During the time of warfare between tribes, the Draoua people would celebrate victory with a dance imitating the pounding of the hooves of a horse gearing towards heading into battle. “Rokba” in fact means “knee”, and the music is named after this motion – the lifting of the knee in unison and stomping of the foot. “Draoua” refers broadly to people of the Draa River Valley, diverse in ethnicity and background, but during the time of warfare was an identifier to distinguish the non-Amazigh, non-Aarib, and non-Jewish ethnic groups who settled along the Draa River, working the land to establish and maintain the lush oases and build the magnificent fortified villages (ksour) that would bring nomadic caravans from Timbuktu and beyond for the greater part of the first millenium B.C.E. The descendants of these “Draoua” people are of mixed ethnicity, but have been united culturally by the traditions associated with Rokba music.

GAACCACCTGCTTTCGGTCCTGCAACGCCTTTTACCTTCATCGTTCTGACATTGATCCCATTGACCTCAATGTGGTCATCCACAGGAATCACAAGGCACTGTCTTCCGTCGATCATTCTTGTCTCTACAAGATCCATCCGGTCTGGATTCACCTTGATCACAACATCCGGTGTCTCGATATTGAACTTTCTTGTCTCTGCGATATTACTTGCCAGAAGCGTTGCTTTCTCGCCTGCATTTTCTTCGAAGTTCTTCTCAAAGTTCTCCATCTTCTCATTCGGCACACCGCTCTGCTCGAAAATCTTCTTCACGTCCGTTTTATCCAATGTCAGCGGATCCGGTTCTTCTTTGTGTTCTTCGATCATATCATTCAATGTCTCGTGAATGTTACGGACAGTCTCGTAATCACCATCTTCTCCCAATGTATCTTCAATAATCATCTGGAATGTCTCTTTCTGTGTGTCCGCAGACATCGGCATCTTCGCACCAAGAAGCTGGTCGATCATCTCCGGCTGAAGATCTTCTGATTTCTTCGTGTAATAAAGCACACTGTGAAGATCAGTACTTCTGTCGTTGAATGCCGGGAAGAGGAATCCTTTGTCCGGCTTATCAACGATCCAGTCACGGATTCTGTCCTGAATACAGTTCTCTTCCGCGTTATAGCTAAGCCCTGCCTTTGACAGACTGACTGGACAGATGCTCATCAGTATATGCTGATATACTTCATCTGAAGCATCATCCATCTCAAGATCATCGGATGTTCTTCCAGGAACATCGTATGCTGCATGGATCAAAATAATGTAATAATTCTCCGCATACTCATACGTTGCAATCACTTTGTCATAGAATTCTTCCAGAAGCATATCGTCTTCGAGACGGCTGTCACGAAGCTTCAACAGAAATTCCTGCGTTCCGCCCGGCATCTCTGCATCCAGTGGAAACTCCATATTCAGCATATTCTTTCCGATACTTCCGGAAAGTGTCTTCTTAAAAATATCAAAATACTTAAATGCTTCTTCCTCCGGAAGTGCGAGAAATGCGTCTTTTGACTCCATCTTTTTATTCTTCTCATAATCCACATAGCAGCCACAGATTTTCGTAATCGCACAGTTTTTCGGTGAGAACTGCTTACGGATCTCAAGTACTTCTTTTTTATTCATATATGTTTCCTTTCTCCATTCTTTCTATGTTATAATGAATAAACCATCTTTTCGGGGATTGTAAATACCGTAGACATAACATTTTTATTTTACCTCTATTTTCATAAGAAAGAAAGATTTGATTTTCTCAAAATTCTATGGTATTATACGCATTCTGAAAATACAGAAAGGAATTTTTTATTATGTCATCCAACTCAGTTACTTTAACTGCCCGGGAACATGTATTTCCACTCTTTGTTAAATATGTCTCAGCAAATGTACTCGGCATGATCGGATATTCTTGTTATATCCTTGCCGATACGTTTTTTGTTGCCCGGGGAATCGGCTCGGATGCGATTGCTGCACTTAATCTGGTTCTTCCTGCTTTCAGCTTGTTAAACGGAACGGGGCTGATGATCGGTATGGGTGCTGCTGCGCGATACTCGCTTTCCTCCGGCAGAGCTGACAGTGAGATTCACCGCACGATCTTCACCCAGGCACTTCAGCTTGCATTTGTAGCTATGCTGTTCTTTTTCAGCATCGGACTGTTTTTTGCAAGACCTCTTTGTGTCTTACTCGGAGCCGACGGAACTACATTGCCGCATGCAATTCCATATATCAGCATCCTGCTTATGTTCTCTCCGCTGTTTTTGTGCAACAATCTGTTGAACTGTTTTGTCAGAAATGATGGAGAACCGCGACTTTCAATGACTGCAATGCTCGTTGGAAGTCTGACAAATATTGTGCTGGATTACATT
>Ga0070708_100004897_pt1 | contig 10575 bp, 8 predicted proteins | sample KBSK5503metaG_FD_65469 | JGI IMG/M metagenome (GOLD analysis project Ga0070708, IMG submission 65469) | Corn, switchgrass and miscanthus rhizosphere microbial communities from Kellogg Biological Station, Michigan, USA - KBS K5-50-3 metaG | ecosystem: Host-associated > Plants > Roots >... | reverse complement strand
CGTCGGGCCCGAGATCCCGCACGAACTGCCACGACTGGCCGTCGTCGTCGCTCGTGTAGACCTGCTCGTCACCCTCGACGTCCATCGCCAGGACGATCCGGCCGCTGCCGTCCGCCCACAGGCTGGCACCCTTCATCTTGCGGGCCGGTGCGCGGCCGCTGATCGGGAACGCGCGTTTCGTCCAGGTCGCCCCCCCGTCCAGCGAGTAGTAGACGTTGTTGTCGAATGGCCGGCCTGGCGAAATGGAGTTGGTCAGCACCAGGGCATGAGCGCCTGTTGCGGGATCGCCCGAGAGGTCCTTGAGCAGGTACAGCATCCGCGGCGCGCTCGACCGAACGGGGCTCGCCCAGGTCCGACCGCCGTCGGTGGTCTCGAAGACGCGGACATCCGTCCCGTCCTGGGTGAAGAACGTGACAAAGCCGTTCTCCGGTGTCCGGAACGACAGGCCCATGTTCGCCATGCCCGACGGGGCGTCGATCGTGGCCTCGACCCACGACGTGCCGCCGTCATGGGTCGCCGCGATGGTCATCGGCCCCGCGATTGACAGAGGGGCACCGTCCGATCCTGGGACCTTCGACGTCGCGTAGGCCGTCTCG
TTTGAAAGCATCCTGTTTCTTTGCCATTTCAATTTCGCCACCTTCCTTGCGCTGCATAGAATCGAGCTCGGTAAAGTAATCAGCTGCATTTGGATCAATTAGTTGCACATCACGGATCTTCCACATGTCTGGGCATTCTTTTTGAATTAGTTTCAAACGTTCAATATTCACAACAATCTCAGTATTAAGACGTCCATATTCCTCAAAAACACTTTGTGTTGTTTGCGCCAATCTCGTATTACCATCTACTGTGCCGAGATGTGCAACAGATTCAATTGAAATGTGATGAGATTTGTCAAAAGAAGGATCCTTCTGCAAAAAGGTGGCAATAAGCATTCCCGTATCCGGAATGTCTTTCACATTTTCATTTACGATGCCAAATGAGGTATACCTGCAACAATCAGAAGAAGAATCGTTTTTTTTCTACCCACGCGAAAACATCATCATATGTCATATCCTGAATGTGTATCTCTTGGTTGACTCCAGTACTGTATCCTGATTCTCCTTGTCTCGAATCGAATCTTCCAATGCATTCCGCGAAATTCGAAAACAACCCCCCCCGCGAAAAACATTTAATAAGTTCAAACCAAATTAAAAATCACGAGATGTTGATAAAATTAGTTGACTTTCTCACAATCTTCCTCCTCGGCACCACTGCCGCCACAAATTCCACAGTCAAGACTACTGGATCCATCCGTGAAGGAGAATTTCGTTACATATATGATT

Rokba music is no longer performed as wartime music as peace has reigned among the tribal groups in the region for the last several centuries. Rokba music persists however, as a music that is now associated with the ksour of the Draa Valley, performed at weddings and large community events in the squares of each village (ksar). Rokba music has become famous for its long poetic interludes, serving as oral histories of the Draoua people. Within the southern Draa Valley, Rokba music is performed throughout the Fzouata, Ktawa, and M’hamid oases, in villages such as Ksar Timtig, Ksar Talha Beni Mohammed, Ksar M’hamid El Ghizlane, Ksar Oulad M’haya, among many others.